Rate this comment: Thumb up 2

  9. Erik

    RE: @ 8House salesman –
    I had a good time laughing while I posted comments, therefore it was productive. I also understand the joke now. Good times.

    Rate this comment: Thumb up 1

  10. Kmac

    Lenders Warn of New Housing Bubble on Horizon

    Mortgage bankers are fearful that another real estate bubble is on the horizon, according to a quarterly survey of 203 bank risk managers from the United States and Canada conducted by FICO. Fifty-six percent of respondents said that an “unsustainable real estate bubble is inflating.”

    See more at:

    Rate this comment: Thumb up 0

  11. Deerhawke

    Underwriting standards and downpayment requirements are high. Virtually all the loans are standard conventional 15 or 30 year loans with 20% down. Inventory and new construction are low. Foreclosures and short sales are down to normal levels. Affordability is under pressure but still not terrible. So other than rapid price appreciation, none of the normal indicators of a bubble seem to be evident….yet.

    Rate this comment: Thumb up 1

  12. Kary L. Krismer

    By Deerhawke @ 11:

    Underwriting standards and downpayment requirements are high. Virtually all the loans are standard conventional 15 or 30 year loans with 20% down.

    WTF are you talking about? FHA is 3.5% down and conventional 5% (w/ PMI). VA is still 0%.

    Rate this comment: Thumb up 2

  13. Deerhawke

    True, but this misses the point.

    First, VA FHA and PMI loans have always been around. I don’t have any evidence to believe they play a more significant role now than they ever did. I haven’t heard that documentation requirements have been eased for these loans– quite the opposite.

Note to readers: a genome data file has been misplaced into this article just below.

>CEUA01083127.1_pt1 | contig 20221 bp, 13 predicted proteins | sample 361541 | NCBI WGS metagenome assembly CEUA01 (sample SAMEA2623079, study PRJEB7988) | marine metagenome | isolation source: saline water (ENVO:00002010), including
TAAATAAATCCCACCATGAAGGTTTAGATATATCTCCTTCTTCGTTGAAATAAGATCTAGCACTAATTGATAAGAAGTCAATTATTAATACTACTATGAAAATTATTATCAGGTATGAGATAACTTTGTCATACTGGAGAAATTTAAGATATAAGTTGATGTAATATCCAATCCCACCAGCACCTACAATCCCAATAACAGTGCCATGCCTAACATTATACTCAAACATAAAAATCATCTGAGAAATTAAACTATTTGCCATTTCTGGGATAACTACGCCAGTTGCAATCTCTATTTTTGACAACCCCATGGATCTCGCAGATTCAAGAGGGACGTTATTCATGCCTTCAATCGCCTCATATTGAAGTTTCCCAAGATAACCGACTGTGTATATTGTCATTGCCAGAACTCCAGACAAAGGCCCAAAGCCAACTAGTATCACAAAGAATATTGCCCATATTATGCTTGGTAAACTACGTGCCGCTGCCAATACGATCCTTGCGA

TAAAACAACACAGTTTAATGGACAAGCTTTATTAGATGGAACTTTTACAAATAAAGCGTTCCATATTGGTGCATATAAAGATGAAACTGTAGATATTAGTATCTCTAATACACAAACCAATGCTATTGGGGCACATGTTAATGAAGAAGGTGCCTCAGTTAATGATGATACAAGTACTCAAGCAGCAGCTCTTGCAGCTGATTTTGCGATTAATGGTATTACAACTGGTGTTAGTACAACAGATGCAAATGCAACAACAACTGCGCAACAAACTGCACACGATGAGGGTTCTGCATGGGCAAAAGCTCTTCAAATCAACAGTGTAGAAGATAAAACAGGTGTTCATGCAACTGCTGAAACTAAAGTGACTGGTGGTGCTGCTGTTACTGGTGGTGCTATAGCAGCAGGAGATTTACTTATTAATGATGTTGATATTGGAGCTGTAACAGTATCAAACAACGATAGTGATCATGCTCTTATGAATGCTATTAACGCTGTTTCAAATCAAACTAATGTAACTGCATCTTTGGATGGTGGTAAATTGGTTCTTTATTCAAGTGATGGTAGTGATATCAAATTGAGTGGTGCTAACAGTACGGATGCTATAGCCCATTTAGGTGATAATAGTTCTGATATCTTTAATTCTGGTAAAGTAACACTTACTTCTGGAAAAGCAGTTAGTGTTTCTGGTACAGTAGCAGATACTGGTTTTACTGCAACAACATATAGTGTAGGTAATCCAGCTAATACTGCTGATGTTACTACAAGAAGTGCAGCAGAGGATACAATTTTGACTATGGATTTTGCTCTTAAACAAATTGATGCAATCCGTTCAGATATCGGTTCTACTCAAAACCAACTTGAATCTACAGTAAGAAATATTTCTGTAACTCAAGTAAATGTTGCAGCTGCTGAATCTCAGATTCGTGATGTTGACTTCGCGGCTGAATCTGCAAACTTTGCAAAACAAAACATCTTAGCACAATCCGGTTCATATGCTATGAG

This kind of non-conventional financing probably plays a bigger role in other areas of the country, but I would be surprised if it is more than 10% of the transactions in King County. In the last 110 transactions I have been involved in (admittedly all in good neighborhoods and all in the city of Seattle) not one. A friend who has done about the same number of transactions in more marginal Seattle neighborhoods saw 2 FHA loans– both during the recession.

    In a hot market it is likely these loans play a smaller role because it is hard to get sellers to take a flyer on unconventional financing. I have some young friends looking for their first house and they were told by their agent that FHA would put them at a competitive disadvantage in a seller’s market.

    But the real point here Gary is that you do not see financial institutions offering the kind of financial crack now that they did from 2000 to 2008– Option ARMs, Liar loans, NINJA loans, non-verified owner occupied loans, low-doc no-money down LOC+ARM loans, etc, etc. I certainly haven’t heard of any banks modeling themselves on Wamu or Countrywide. So, that is WTF I am talking about.

    If you have a case to make that we are seeing the beginnings of another bubble, then make that case and tell us what mechanisms are at work.

    Rate this comment: Thumb up 1